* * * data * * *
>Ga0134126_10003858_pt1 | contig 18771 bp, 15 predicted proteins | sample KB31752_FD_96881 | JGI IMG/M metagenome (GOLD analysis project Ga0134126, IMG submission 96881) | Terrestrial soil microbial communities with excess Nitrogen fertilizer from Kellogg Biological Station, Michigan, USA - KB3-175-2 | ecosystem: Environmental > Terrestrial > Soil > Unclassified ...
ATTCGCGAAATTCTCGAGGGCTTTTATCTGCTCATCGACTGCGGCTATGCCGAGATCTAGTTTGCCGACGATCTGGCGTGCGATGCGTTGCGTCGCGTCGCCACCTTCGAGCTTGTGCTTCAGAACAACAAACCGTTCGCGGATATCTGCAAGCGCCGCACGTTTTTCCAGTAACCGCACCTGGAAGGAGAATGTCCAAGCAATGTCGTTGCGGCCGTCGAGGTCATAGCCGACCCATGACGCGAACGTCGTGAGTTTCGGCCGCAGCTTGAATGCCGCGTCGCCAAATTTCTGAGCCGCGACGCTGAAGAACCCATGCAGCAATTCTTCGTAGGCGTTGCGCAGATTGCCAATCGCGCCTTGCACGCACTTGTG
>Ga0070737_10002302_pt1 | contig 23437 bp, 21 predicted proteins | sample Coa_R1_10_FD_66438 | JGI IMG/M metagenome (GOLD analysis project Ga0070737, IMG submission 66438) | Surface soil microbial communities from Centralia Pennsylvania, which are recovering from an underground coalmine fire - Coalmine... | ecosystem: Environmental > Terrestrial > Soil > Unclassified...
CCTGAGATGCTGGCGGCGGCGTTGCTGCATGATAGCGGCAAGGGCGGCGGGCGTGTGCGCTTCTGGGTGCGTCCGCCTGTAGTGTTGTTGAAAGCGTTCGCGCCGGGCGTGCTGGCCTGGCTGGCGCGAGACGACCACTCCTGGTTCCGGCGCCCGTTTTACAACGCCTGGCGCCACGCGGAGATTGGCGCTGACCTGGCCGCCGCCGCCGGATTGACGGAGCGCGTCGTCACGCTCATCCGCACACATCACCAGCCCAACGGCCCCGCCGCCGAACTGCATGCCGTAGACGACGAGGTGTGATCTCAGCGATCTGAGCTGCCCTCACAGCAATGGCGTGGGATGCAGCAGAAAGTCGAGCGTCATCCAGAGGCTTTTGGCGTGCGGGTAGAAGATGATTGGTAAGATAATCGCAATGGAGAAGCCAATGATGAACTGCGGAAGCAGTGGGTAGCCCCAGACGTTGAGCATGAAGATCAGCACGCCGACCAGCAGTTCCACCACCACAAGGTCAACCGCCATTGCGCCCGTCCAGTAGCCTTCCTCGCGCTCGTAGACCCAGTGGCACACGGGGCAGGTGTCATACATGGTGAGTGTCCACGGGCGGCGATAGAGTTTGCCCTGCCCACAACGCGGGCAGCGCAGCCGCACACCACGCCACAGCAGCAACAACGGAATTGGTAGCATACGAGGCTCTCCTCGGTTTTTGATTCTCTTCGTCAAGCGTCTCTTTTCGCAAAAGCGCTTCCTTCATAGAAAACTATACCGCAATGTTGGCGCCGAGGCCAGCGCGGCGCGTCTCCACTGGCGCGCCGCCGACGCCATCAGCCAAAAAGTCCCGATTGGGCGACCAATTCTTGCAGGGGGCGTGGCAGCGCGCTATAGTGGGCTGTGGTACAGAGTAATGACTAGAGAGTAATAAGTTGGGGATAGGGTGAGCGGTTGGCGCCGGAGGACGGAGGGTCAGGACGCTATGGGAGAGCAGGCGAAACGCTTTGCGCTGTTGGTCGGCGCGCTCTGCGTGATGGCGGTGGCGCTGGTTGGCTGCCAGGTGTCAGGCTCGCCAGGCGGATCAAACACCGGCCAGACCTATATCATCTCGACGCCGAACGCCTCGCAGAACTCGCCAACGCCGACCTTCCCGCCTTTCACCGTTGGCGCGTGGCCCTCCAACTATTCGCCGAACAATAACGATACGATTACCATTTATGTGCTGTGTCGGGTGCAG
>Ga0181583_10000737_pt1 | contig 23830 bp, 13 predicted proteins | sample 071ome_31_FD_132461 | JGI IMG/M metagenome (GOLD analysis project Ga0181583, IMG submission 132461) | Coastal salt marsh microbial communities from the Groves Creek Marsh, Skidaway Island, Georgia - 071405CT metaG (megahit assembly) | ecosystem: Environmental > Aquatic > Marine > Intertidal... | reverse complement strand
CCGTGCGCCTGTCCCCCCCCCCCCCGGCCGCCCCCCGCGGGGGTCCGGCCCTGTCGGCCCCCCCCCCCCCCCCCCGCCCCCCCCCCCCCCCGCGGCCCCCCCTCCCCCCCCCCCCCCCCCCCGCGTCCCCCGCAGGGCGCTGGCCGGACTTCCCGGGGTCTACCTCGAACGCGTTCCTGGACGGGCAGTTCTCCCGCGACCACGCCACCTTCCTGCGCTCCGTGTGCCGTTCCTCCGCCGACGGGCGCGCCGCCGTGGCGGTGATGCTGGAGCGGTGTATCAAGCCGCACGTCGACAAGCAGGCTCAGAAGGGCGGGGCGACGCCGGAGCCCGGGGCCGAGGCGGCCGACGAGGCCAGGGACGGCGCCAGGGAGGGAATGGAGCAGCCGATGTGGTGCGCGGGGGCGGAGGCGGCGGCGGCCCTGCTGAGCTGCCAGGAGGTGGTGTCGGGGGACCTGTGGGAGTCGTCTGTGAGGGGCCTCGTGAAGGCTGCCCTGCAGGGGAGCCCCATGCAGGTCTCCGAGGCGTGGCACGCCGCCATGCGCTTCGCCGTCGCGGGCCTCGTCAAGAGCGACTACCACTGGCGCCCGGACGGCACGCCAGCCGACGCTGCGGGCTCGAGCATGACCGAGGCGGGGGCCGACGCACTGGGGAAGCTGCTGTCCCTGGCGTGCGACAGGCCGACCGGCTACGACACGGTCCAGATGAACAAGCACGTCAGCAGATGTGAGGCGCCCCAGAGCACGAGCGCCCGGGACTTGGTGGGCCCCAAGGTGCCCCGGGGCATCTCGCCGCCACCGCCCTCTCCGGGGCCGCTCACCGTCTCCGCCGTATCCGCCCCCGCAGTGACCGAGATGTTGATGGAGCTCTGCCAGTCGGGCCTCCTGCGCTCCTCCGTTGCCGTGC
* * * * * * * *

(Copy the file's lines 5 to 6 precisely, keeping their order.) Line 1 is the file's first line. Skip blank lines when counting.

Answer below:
>Ga0181583_10000737_pt1 | contig 23830 bp, 13 predicted proteins | sample 071ome_31_FD_132461 | JGI IMG/M metagenome (GOLD analysis project Ga0181583, IMG submission 132461) | Coastal salt marsh microbial communities from the Groves Creek Marsh, Skidaway Island, Georgia - 071405CT metaG (megahit assembly) | ecosystem: Environmental > Aquatic > Marine > Intertidal... | reverse complement strand
CCGTGCGCCTGTCCCCCCCCCCCCCGGCCGCCCCCCGCGGGGGTCCGGCCCTGTCGGCCCCCCCCCCCCCCCCCCGCCCCCCCCCCCCCCCGCGGCCCCCCCTCCCCCCCCCCCCCCCCCCCGCGTCCCCCGCAGGGCGCTGGCCGGACTTCCCGGGGTCTACCTCGAACGCGTTCCTGGACGGGCAGTTCTCCCGCGACCACGCCACCTTCCTGCGCTCCGTGTGCCGTTCCTCCGCCGACGGGCGCGCCGCCGTGGCGGTGATGCTGGAGCGGTGTATCAAGCCGCACGTCGACAAGCAGGCTCAGAAGGGCGGGGCGACGCCGGAGCCCGGGGCCGAGGCGGCCGACGAGGCCAGGGACGGCGCCAGGGAGGGAATGGAGCAGCCGATGTGGTGCGCGGGGGCGGAGGCGGCGGCGGCCCTGCTGAGCTGCCAGGAGGTGGTGTCGGGGGACCTGTGGGAGTCGTCTGTGAGGGGCCTCGTGAAGGCTGCCCTGCAGGGGAGCCCCATGCAGGTCTCCGAGGCGTGGCACGCCGCCATGCGCTTCGCCGTCGCGGGCCTCGTCAAGAGCGACTACCACTGGCGCCCGGACGGCACGCCAGCCGACGCTGCGGGCTCGAGCATGACCGAGGCGGGGGCCGACGCACTGGGGAAGCTGCTGTCCCTGGCGTGCGACAGGCCGACCGGCTACGACACGGTCCAGATGAACAAGCACGTCAGCAGATGTGAGGCGCCCCAGAGCACGAGCGCCCGGGACTTGGTGGGCCCCAAGGTGCCCCGGGGCATCTCGCCGCCACCGCCCTCTCCGGGGCCGCTCACCGTCTCCGCCGTATCCGCCCCCGCAGTGACCGAGATGTTGATGGAGCTCTGCCAGTCGGGCCTCCTGCGCTCCTCCGTTGCCGTGC